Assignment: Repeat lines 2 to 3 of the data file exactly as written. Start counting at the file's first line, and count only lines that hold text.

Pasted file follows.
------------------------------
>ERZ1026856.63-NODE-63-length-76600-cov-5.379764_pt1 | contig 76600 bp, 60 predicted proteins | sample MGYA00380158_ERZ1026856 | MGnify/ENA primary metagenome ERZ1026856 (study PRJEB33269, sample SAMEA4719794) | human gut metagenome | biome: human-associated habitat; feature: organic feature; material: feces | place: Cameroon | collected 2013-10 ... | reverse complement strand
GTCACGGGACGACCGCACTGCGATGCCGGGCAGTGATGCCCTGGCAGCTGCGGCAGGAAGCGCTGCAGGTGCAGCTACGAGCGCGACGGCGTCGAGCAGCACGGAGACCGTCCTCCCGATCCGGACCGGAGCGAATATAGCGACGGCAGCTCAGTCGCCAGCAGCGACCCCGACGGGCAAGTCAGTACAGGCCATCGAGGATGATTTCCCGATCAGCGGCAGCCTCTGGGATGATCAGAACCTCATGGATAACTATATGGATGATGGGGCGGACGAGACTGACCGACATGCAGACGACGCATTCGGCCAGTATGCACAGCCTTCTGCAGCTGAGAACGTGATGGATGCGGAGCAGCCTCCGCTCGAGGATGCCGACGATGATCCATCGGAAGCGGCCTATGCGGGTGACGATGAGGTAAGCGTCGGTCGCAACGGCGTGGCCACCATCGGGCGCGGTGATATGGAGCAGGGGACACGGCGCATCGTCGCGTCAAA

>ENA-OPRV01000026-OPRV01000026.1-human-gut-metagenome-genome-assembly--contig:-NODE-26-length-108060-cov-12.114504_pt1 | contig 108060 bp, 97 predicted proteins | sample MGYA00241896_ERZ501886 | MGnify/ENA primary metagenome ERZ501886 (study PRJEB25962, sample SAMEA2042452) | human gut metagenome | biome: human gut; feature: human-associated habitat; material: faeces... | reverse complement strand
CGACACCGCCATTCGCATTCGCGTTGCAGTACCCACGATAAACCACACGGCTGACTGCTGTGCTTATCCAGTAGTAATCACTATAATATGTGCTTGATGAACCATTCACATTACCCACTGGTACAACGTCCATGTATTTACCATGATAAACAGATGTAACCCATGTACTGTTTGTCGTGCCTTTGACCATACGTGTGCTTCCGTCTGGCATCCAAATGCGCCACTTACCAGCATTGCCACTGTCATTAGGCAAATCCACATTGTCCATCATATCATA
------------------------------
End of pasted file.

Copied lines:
GTCACGGGACGACCGCACTGCGATGCCGGGCAGTGATGCCCTGGCAGCTGCGGCAGGAAGCGCTGCAGGTGCAGCTACGAGCGCGACGGCGTCGAGCAGCACGGAGACCGTCCTCCCGATCCGGACCGGAGCGAATATAGCGACGGCAGCTCAGTCGCCAGCAGCGACCCCGACGGGCAAGTCAGTACAGGCCATCGAGGATGATTTCCCGATCAGCGGCAGCCTCTGGGATGATCAGAACCTCATGGATAACTATATGGATGATGGGGCGGACGAGACTGACCGACATGCAGACGACGCATTCGGCCAGTATGCACAGCCTTCTGCAGCTGAGAACGTGATGGATGCGGAGCAGCCTCCGCTCGAGGATGCCGACGATGATCCATCGGAAGCGGCCTATGCGGGTGACGATGAGGTAAGCGTCGGTCGCAACGGCGTGGCCACCATCGGGCGCGGTGATATGGAGCAGGGGACACGGCGCATCGTCGCGTCAAA

>ENA-OPRV01000026-OPRV01000026.1-human-gut-metagenome-genome-assembly--contig:-NODE-26-length-108060-cov-12.114504_pt1 | contig 108060 bp, 97 predicted proteins | sample MGYA00241896_ERZ501886 | MGnify/ENA primary metagenome ERZ501886 (study PRJEB25962, sample SAMEA2042452) | human gut metagenome | biome: human gut; feature: human-associated habitat; material: faeces... | reverse complement strand